In the United States, we believe in free markets. Anything a person needs or wants provides an opportunity for someone to make a profit. Another industry exists solely to increase those needs, or to increase the intensity of those needs, or to direct them this way or that, thus increasing demand.
In Communist China, there are far fewer people incarcerated than there are in the U.S., despite a significantly larger population, and the pervasive narrative that the U.S. is free, and the Chinese are oppressed. Why does this narrative persist? Because we bought that narrative, that’s why.
In the United States, private companies profit from building and operating prisons. Their corporations lobby political leaders to create ever harsher laws, the kind of laws that end up sending a man to prison for life for selling marijuana. What a bonanza, what a revenue stream that poor sucker is for the people who will profit from building the barbed wire fence that will protect us from him, and those who will profit from feeding him and clothing him and keeping him warm and fed.
Some people belong in prison, to be sure. The bullies who use violence or duplicity to take from their victims precious dignities, properties, health and life itself. But we are allowing industries to create demand for products that are immoral. We are consuming oppression like it was just another service provided, like a spray on tan. The stories we love and export around the world that romanticize violence, crime, and reinforce our fears of each other market the need. It’s an industry that thrives on paranoia, and popular culture is only too happy, inadvertently or not, to assist.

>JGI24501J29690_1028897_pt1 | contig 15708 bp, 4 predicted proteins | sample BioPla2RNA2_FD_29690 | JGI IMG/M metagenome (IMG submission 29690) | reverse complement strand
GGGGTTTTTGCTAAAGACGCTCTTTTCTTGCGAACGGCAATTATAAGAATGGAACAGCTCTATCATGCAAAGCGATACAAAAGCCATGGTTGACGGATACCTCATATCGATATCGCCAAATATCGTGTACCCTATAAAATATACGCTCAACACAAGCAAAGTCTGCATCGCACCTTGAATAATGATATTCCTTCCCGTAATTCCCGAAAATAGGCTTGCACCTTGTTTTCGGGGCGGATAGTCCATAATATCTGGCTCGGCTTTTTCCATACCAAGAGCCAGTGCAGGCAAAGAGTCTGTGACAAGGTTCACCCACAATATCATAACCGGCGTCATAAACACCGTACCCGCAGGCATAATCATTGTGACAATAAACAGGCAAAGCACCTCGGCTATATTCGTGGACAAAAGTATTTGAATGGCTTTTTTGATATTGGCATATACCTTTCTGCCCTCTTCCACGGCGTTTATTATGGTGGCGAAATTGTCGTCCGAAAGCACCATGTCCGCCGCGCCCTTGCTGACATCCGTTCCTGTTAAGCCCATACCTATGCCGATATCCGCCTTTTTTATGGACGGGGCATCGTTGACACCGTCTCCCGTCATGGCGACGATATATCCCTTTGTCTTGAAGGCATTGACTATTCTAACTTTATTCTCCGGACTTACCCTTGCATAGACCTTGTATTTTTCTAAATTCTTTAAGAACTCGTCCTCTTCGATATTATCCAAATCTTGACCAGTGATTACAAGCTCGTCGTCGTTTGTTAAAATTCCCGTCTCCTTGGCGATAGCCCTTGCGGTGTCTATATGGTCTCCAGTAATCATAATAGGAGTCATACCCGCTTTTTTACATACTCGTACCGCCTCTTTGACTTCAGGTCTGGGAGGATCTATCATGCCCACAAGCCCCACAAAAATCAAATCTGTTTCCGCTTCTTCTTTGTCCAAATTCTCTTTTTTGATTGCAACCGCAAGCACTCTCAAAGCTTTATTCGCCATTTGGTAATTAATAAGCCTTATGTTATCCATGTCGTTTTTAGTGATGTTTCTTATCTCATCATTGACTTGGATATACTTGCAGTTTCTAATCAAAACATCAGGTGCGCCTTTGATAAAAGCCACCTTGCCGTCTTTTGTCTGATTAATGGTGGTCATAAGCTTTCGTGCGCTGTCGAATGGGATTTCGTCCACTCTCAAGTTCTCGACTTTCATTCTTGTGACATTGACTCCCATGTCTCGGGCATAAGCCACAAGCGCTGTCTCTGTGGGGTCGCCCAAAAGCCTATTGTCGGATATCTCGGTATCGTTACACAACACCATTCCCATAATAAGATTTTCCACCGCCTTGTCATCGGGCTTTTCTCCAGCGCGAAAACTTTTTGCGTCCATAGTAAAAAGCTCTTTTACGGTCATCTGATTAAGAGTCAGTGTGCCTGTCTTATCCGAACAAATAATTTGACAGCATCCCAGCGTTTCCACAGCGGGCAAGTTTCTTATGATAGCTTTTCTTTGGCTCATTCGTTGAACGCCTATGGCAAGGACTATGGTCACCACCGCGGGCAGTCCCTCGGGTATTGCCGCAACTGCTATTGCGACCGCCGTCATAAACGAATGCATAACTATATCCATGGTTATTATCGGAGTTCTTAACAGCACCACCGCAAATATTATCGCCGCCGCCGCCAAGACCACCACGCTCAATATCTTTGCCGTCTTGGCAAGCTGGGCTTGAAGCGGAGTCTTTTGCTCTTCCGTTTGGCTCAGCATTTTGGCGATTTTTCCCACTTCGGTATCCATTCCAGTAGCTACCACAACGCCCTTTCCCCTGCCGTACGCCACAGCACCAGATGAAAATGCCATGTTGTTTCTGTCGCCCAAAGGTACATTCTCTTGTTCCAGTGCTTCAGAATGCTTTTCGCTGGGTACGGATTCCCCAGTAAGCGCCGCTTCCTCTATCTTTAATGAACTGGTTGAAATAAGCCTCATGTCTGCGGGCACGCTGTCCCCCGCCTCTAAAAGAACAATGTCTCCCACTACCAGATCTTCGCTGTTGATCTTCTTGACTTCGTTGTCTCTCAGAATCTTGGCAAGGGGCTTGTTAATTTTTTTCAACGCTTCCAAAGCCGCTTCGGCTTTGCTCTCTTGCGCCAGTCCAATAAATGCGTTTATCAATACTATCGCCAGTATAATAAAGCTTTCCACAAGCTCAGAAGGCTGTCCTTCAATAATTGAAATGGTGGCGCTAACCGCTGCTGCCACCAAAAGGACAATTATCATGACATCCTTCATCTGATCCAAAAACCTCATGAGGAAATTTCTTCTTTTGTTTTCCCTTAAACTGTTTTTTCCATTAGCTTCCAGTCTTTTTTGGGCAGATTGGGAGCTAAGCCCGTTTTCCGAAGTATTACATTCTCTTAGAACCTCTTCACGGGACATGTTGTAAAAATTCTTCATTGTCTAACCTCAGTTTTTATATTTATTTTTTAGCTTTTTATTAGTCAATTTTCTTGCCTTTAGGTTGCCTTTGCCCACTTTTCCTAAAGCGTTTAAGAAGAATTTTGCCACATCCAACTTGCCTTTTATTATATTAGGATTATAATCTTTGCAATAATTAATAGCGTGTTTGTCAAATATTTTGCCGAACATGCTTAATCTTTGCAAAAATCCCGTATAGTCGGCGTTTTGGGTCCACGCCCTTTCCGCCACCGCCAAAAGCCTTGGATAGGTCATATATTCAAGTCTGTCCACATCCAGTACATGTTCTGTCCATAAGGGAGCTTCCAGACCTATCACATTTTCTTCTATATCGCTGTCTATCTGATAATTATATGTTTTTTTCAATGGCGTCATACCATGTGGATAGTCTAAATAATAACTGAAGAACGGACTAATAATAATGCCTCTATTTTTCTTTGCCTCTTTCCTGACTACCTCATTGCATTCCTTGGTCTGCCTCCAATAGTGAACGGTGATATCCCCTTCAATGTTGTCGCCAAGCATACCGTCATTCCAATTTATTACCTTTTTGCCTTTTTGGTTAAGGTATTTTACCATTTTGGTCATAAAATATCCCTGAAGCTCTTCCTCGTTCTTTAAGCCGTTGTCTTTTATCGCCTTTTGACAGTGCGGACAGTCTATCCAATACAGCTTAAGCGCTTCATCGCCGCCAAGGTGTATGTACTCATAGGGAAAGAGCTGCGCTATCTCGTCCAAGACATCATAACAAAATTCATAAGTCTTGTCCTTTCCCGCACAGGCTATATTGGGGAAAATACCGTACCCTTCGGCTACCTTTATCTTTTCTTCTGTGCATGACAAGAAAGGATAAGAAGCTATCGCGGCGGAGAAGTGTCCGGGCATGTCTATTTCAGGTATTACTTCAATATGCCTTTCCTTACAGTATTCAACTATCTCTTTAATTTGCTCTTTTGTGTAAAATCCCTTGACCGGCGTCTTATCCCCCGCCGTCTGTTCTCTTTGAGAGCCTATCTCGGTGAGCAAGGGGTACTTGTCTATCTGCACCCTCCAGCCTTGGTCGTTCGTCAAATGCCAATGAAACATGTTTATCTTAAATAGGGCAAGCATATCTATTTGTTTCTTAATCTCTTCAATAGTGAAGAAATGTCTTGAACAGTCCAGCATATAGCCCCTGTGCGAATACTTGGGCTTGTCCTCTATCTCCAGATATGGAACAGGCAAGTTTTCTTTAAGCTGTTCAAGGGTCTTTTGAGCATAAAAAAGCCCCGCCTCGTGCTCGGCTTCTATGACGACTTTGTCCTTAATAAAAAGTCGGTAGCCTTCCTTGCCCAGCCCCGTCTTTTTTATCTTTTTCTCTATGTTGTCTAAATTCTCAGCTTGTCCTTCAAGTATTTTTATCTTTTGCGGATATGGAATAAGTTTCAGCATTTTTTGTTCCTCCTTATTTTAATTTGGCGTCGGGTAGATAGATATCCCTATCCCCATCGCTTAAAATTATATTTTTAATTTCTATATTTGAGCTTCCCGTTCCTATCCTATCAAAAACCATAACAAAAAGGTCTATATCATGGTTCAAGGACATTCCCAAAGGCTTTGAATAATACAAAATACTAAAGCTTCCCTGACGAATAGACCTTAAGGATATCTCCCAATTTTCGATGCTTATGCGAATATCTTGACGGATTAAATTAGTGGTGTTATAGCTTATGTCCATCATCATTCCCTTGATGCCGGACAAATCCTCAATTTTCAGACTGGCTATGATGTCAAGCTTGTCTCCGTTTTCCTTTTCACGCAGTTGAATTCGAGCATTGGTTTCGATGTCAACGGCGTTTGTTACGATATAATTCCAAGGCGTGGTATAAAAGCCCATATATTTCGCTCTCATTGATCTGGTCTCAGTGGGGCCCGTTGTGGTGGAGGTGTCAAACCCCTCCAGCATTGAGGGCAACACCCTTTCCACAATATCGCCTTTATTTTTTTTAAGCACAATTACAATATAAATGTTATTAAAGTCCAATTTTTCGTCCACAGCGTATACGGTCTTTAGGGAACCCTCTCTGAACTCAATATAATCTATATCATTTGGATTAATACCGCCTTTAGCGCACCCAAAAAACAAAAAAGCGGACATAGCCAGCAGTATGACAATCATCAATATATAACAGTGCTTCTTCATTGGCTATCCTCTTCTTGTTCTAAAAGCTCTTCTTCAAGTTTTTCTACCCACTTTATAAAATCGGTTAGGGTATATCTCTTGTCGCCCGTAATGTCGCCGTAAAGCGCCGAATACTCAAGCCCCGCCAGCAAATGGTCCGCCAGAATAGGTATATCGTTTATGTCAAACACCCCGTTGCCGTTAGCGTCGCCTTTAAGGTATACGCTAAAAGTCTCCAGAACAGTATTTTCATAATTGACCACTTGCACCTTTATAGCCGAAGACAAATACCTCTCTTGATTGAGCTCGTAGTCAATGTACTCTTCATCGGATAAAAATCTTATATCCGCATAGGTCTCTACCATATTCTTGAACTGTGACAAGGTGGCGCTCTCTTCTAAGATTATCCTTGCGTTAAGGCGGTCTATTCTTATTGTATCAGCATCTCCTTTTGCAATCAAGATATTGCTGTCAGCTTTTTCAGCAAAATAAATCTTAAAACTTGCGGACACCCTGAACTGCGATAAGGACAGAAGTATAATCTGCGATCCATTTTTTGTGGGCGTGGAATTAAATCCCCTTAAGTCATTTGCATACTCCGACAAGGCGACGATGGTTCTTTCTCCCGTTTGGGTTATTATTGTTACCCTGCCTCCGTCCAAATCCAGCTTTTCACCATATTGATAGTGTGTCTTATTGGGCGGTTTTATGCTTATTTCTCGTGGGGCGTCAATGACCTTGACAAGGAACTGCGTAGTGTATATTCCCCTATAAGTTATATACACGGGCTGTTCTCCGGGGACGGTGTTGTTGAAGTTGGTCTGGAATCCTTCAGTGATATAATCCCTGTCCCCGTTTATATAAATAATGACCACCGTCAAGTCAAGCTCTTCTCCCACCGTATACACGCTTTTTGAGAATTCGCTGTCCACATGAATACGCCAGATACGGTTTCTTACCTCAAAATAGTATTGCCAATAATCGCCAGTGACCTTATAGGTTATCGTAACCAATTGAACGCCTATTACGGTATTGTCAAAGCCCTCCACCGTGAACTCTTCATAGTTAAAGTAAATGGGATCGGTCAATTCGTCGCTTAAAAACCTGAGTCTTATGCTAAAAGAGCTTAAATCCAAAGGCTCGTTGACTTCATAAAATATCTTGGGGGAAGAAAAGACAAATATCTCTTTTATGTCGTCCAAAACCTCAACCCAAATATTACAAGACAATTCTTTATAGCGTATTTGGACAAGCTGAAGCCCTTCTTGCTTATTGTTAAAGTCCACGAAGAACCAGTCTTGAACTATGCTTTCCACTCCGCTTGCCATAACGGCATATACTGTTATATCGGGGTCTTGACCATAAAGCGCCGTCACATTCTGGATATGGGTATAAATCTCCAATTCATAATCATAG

Today you can turn on your cable television and find two examples of how deeply we have been conned. One is “Storage Wars,” in which vultures descend upon abandoned storage units and bid for sometimes pathetic, and sometimes shockingly valuable collections of possessions left behind by unfortunate souls. If you’ve seen a minute of this show you realize how sad our fixation on consuming material goods can be. We build storage unit after storage unit to store these endless purchases, these things that were needed, but are no more, and in a pinch, can be left behind. And now we make television out of their salvage.
More disturbingly, we make television out of the incarceration of our fellow citizens. Prison porn provides huge blocks of programming for MSNBC. Perhaps some clever lobbyist will lobby for a law that will make it illegal to be entertaining, move the comedians into the storage units and force them to create designer condominiums out of the contents. Then the circle will be complete.